Later.

Breathe …
August 12, 2011

First let me say how completely overwhelmed I’ve been by the responses to Cathy & Matt’s blog posts. Now I know that none of us walks alone. What an incredible example of the human–>human connection. I cannot thank you enough for your thoughts, prayers, and encouraging words.

Tuesday’s surgery could not have gone more smoothly. The surgeon removed a 3 x 3 centimeter specimen and sent it to pathology. Today, I received the pathology results. 95% of the tests have been completed, and they’ve all come back normal (non-cancerous). The 5% that remains unknown are still in the lab, and we will have the results early next week. The surgeon sounded very positive and encouraged me to take a deep breath and relax. So that’s what I plan to do this weekend:  Breathe.

My experience seems insignificant compared to what so many other women have gone through and are going through. But it’s still changed my perspective. I’ve been forced to slow down, take a step back, and evaluate my life. Have you ever tried to take a picture of the countryside from a moving car? Unless you have a fancy camera, it usually comes out blurry. Sometimes you have to slow down in order for your life to come into focus.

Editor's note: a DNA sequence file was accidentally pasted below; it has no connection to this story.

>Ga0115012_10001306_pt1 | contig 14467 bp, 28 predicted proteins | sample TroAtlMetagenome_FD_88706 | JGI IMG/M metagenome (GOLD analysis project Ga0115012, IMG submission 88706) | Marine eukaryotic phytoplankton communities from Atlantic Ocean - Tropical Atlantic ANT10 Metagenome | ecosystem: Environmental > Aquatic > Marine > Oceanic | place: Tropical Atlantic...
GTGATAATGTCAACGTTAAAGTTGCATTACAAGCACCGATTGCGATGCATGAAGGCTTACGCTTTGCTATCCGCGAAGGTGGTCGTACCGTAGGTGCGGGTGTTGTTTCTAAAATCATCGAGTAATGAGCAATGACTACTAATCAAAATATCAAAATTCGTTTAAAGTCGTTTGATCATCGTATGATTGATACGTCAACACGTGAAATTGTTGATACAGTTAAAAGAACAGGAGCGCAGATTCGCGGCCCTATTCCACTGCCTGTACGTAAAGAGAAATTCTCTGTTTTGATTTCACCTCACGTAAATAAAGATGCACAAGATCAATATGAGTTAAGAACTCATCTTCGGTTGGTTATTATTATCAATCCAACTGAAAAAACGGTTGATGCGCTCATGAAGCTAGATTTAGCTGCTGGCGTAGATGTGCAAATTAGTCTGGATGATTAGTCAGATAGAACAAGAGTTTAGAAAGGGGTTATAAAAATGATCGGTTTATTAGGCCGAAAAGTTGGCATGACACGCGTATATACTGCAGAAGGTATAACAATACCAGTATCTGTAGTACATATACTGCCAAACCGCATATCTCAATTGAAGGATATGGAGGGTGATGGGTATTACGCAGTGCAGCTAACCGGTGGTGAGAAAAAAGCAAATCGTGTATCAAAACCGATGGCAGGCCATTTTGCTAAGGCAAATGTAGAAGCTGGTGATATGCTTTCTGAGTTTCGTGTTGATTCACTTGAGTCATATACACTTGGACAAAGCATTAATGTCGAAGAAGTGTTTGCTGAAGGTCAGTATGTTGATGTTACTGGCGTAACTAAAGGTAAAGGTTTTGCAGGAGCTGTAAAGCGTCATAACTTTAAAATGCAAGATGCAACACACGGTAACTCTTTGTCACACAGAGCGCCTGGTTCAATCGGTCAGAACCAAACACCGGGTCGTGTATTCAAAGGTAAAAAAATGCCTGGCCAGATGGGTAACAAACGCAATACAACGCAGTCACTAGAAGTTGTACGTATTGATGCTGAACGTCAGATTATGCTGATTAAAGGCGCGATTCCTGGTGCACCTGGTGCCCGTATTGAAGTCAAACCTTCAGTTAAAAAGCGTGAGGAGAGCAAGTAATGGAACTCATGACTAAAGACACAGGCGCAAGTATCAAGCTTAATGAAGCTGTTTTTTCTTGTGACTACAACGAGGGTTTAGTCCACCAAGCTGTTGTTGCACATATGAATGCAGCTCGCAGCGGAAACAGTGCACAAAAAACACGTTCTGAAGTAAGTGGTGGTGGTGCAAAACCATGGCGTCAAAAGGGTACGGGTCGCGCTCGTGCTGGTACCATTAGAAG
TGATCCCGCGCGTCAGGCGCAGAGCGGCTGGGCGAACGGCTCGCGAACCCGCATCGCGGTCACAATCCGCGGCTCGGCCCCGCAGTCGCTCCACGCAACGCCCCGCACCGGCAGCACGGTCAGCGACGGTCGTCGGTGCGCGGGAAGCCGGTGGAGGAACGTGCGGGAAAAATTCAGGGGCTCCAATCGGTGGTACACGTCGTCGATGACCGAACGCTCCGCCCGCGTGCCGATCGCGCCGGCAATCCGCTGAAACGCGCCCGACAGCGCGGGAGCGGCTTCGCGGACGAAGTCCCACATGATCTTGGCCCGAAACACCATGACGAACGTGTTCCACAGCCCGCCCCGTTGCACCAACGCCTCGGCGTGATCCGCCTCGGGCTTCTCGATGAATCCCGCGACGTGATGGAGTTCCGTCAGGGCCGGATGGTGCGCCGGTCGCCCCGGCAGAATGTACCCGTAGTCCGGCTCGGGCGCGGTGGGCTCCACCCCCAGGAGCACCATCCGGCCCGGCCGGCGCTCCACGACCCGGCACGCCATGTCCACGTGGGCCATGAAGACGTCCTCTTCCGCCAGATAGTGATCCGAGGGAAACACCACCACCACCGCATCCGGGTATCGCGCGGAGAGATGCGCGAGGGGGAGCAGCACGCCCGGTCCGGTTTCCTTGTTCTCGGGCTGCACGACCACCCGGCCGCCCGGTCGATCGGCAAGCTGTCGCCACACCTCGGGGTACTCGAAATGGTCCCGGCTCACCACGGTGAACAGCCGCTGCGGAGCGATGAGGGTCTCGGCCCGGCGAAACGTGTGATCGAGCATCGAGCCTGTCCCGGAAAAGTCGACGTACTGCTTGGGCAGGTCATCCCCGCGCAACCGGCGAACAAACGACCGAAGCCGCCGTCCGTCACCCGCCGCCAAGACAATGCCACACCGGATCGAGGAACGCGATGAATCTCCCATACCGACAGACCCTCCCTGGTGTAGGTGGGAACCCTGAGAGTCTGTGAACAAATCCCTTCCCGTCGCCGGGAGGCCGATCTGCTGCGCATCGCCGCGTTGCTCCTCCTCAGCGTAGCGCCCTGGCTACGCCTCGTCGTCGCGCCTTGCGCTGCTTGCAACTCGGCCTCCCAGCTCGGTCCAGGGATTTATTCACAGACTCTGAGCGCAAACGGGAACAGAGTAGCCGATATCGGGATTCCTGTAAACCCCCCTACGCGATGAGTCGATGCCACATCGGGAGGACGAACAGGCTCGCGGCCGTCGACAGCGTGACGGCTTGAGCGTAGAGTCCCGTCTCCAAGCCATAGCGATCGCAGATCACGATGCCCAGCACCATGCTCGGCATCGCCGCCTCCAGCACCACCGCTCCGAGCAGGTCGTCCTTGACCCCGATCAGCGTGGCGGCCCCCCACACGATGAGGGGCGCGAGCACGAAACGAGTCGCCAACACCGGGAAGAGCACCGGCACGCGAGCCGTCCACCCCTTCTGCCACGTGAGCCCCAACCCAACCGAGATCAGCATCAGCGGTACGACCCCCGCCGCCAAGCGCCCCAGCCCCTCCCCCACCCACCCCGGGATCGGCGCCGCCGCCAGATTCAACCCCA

Once we get the all clear (and I know that we will), Matt and I will resume our quest to become parents. Life is such a gift, and I want to make the most of mine while I’m here.

Love to you all.

Sara

Brief Update
August 10, 2011

Yesterday was the single busiest day ever on this blog…more than 250 visits. Thanks so much for your concern and support.

What we know…

Sara is obviously more resilient than I. She went home and even went out with Matt to walk Spencer last night.

What we don’t know…

The results of the pathology report won’t be back until Friday. Again, we wait.

Later.

Do You Realize?
August 9, 2011